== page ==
Wildlife, Woodlands, Two Gardeners, Two Decades
Reflections on discoveries that changed our ideas of gardening
We had great expectations for gardening when we moved to eastern North Carolina. Sunny skies, balmy winters, how could our garden not be a perfect example of the manicured photos we envied in garden magazines? Our experiences, we soon discovered, would turn out to be quite different.
We began our adventure by hurling heavy gray clods at trees. If they crumbled, we assumed they were clay; if not, they were probably chunks of concrete left over from building our house. Sometimes we couldn’t be sure which was which, and sometimes we couldn’t be sure which was worse. In case you are wondering, the trees survived just fine. Our creaky pitching arms? Well that’s a different story.
There was no over-all plan. A year before we left Long Island, we had begun
collecting plants for our new southern dream garden. We didn’t aim to do a remake of the Beverly Hillbillies’ move to California. But by the time we finished stuffing just one more plant into our capped truck, vainly capturing unruly tendrils and stems, we were doing a petty good imitation. The plants, aghast at having to spend the rest of their (short) lives in their new baked-clay sun-scalding environment soon looked like wilted spinach. We quickly developed Plan A: Keep those plants alive. There was no Plan B.
Creating a path to the front door seemed like a practical approach, especially since the back entry was five feet up from the ground and still needed a stairway. That would have to come later, assuming that neither of us, in a dithery moment, opened the kitchen door, stepped out into thin air and broke our necks.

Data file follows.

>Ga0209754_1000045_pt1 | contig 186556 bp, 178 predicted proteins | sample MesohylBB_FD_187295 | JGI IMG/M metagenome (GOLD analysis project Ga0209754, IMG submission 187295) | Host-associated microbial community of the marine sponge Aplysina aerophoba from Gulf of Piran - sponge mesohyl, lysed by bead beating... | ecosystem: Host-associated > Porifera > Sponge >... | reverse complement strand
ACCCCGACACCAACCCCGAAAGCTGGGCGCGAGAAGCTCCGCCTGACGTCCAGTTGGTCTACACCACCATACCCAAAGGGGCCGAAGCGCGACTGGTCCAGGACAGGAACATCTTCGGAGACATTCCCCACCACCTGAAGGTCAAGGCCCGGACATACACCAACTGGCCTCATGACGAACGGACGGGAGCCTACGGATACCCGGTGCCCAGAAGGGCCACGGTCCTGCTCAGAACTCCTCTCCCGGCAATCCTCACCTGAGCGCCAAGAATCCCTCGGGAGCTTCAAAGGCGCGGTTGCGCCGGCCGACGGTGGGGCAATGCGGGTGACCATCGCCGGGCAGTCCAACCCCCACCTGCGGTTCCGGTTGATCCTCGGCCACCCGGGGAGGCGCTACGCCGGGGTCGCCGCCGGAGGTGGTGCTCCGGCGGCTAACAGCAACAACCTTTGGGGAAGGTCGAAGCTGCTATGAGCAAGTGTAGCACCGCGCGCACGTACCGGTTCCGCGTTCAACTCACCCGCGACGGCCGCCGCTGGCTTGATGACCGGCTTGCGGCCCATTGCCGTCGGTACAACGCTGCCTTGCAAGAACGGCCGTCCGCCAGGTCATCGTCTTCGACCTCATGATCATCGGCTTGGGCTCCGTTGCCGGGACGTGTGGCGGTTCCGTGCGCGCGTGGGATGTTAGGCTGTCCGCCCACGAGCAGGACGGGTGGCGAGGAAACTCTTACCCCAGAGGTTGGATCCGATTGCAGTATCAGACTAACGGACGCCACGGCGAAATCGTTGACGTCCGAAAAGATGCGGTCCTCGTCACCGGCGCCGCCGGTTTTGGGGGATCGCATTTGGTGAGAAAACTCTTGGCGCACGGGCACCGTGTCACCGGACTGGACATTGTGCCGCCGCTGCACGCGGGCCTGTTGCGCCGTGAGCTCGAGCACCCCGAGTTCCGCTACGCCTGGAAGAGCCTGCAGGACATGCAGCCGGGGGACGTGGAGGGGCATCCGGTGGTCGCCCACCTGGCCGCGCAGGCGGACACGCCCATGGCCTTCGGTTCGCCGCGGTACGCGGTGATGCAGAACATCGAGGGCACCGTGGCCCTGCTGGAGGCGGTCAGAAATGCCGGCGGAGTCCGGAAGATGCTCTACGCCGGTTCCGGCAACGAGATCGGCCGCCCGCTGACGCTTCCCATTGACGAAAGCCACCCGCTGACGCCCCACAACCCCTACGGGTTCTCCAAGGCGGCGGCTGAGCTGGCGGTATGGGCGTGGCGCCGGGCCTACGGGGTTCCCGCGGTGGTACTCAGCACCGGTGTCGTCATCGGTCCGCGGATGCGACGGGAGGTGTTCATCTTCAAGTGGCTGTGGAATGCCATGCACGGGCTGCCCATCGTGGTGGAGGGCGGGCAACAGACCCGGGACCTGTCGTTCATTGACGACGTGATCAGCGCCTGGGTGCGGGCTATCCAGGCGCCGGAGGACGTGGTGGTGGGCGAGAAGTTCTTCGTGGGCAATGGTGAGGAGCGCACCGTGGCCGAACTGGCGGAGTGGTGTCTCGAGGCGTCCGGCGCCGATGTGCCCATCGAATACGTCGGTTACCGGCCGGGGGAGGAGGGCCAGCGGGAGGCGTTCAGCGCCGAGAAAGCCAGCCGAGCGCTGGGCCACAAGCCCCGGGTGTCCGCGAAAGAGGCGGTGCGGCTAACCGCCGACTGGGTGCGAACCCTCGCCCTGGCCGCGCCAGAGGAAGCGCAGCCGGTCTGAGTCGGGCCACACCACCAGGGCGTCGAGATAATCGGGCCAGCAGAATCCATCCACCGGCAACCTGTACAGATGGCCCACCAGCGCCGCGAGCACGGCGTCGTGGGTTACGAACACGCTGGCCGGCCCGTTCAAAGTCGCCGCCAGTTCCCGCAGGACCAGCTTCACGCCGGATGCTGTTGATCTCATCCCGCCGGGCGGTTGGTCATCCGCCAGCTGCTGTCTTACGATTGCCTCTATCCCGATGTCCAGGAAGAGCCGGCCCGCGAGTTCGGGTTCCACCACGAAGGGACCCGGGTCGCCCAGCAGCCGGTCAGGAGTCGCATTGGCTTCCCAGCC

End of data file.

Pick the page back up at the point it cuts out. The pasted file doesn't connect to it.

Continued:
We learned much later that we had built our new home near the tip of what was once a swamp finger, a small strand tied into an elegant network of swamp fingers that slowly drained higher land. To create our community, the developer scooped out swamp fingers and voila! canals and boat slips appeared.
The wetland waste was dumped on the edges of the new canals. Bulldozers razed most of the woods and sculpted higher ground into building lots, roads, verges and ditches. All this was done in 1970, two years before the Clean Water Act passed in 1972. Such atrocities would not be permitted today. Perhaps.
Soil on higher ground turned out to be slippery silly putty after a rain. We learned this the hard way. No broken bones, though. In dry weather the putty turned to concrete; hence the pitching practice noted above.
The lay of the swampland didn’t encourage gardening, either. Except during extremely dry summers, the water table was high, maybe a foot or two below the surface, not especially appealing to plants without boots for their roots.
Apparently, in the years before our arrival, plants and animals were unaware of these stumbling blocks to land management. Self-sufficient, they carried on quite well without help from outsiders–once the bulldozers departed.
By the time we took possession of our acre-plus plot in the mid-eighties a jumble of spindly pines had grown up, competing for sun with canopies of grapevines and brier. The woods seemed dark and lonely to us. Except for some scattered mussel shells and occasional unidentifiable bones that only reinforced the mystery, there seemed to be no sign of the living.
It would take time and patience before the wild secrets unfolded. Our first halting attempts to create a garden on land that should have been left to its prehistoric origins would keep us forever humble.